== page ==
Early Precambrian crustal formation in the Irkut Block

Paleo- and Mesoarchean. The analyzed collection of metamorphic rocks includes two grains of ~3.7 and ~3.6 Ga detrital zircon from Archean paragneisses with magmatic trace-element signatures (Turkina et al., 2017), which represent unknown events of Eoarchean magmatism. The –1.7 and +1.3 εHf(T) values of the zircons indicate a contribution of weakly depleted/enriched mantle to their magma sources. Based on analysis of a large database on the Hf isotope composition of zircons from TTG rocks Guitreau and co-authors (2012) concluded that the Archean continental crust derived by magmatic processes related with melting of non-depleted mantle.

Remnants of Paleoarchean crust found at two sites in the southeastern Irkut Block are intermediate (SiO2 = 58–59 wt.%) mesocratic orthopyroxene or two-pyroxene granulites with mafic granulite layers. Compared to TTG rocks prevalent in the Archean record, mesocratic granulites have similar low contents of K2O (0.67–0.77%) and most incompatible trace elements but differ in low Sr (250–290 ppm), high FeO (8–9%), and enrichment in Y and HREE, with the respective low ratios of (La/Yb)n = 6–13 and Sr/Y = 7–14 (Table S1; Fig. 2a). These compositions may result from low-pressure melting/fractionation of a mafic source equilibrated with a garnet-free residue. Similar rocks, which differ markedly from typical TTG in the absence of HREE depletion, were found among Paleoarchean volcanics in the Pilbara craton (Smithies et al., 2019) and oldest Acasta gneisses in the Canadian shield (Reimink et al., 2016), which formed prior to the common TTG complexes. These old rocks with high FeO contents share similarity with felsic volcanics from Iceland (Reimink et al., 2016). They may result from low-pressure fractionation of tholeiite-basaltic melts (Smithies et al., 2019), more likely in a setting of plume magmatism rather than subduction inferred for Archean TTG (Martin, 1994). Unlike the Eoarchean detrital zircons, the isotope composition of the Irkut Paleoarchean mesocratic granulites show a contribution from a weakly depleted mantle source (εHf(T) +2.9 to +1.3).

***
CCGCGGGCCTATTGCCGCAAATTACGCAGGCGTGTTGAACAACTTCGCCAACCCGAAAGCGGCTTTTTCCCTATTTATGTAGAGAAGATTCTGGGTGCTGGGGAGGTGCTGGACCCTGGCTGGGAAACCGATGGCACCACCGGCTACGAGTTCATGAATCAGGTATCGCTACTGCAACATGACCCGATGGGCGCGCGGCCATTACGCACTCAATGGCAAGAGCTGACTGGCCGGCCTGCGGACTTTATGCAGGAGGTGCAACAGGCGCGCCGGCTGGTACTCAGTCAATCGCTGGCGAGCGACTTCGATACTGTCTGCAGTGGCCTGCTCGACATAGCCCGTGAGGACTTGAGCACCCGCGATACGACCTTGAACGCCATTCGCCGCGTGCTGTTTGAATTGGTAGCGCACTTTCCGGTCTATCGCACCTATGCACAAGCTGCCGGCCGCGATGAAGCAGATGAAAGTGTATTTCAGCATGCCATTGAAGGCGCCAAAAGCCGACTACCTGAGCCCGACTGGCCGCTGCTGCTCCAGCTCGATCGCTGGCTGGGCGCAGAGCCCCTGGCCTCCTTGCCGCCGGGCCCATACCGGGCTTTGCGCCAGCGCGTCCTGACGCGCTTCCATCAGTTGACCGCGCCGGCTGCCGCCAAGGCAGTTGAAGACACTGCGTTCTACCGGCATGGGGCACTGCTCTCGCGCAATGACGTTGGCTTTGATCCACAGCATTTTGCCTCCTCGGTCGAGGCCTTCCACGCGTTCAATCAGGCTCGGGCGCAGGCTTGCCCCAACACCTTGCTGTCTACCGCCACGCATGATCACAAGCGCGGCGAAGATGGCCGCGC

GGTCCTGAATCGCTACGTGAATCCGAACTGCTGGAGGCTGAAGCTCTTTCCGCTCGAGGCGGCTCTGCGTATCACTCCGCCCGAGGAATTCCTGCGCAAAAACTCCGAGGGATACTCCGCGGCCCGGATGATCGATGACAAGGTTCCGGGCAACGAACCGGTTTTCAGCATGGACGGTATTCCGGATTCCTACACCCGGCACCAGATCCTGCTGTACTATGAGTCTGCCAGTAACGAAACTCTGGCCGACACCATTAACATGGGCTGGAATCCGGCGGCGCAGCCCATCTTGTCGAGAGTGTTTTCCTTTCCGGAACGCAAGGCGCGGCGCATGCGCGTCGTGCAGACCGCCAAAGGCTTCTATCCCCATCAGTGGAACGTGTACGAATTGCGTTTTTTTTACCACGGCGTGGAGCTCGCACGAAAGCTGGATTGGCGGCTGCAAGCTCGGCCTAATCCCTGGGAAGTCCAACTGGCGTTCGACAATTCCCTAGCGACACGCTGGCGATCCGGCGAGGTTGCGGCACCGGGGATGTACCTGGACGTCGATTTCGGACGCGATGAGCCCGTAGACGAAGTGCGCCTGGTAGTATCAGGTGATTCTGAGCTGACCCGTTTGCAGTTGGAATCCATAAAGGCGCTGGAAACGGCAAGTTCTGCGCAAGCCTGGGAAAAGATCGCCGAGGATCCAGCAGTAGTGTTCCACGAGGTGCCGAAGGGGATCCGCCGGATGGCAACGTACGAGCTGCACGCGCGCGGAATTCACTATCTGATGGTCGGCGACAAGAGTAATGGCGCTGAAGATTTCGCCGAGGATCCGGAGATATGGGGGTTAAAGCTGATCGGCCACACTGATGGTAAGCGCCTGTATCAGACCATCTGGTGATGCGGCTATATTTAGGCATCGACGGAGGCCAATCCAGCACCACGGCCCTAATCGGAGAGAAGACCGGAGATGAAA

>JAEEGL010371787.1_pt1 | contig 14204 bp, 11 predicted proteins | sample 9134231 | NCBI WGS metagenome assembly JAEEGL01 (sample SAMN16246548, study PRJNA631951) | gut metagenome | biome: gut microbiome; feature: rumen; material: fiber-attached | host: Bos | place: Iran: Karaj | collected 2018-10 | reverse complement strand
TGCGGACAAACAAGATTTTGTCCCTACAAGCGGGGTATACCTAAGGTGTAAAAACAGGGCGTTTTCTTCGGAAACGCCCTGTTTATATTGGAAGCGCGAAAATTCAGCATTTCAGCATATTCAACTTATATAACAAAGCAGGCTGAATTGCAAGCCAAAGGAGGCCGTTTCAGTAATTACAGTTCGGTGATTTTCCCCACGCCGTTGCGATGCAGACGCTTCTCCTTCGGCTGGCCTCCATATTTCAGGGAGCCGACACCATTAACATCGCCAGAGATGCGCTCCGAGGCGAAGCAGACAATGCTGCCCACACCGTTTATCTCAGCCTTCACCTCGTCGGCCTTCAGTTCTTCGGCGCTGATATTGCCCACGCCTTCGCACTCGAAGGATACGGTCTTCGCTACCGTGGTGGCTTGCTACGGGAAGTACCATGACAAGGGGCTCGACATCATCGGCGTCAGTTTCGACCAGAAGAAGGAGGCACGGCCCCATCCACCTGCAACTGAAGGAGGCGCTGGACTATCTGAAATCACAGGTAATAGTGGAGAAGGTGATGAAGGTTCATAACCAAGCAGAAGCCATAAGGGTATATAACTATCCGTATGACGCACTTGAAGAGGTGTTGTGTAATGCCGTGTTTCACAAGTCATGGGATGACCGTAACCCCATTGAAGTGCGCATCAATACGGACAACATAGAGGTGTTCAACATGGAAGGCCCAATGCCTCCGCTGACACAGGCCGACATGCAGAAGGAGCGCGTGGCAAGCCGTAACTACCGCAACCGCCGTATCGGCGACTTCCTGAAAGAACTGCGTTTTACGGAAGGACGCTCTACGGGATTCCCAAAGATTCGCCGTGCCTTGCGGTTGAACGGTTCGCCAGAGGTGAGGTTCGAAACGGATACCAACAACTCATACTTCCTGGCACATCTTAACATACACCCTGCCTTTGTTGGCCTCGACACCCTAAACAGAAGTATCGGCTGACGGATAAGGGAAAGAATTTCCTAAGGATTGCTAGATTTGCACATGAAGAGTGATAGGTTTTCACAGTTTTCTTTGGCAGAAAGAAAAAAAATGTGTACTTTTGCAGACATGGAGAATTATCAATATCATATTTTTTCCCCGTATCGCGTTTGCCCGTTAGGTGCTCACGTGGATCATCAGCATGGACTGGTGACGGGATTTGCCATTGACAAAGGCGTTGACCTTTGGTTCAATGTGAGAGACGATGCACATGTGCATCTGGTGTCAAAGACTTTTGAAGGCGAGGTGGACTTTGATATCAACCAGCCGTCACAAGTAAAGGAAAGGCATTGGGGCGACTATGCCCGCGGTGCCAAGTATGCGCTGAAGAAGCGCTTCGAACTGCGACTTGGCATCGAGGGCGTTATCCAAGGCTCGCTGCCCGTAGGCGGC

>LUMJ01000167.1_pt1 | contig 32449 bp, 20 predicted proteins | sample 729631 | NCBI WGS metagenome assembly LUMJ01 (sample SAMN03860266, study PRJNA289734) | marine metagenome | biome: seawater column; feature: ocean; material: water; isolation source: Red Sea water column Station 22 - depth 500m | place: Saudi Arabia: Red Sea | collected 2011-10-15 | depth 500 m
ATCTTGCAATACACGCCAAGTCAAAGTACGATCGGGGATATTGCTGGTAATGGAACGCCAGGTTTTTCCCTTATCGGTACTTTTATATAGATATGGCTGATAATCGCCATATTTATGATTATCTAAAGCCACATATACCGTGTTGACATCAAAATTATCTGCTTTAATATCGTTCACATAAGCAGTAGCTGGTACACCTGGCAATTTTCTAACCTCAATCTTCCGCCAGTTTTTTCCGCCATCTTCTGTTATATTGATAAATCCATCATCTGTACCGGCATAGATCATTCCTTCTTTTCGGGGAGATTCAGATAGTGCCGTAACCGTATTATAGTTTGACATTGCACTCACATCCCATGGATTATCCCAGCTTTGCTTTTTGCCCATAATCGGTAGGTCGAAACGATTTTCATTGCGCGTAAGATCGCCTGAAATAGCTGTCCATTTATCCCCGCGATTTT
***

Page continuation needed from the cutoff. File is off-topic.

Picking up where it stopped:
The evidence of Measoarchean events is limited to the Hf isotope composition of zircons from Paleoarchean mesocratic orthogranulites and Neoarchean paragneisses. The trace-element signatures of ~3.2 and 3.0 Ga zircons from paragneisses correspond to magmatic origin (Turkina et al., 2017), while ~3.0 Ga zircons from orthogranulite samples are variably depleted in HREE as a result of metamorphism (Turkina et al., 2011). The features of magmatism represented by ~3.2 Ga zircons are unclear but the mostly negative εHf(T) values indicate recycling of ancient crust. The synchronicity of magmatism and metamorphism about 3 Ga, as well as the negative εHf(T) of zircons suggesting recycling of 3.2–3.8 Ga crust, provide evidence of intracrustal melting and metamorphism due to crustal thickening by magmatic over- and underplating or tectonic stacking. Therefore, the recycling processes indicate a formation of large volumes of continental crust by ~3.0 Ga, its differentiation during intracrustal melting and stabilization. Note that prevalence of recycling in the Mesoarchean inferred from isotopic data is inconsistent with subduction-related crustal formation and related inputs of juvenile material.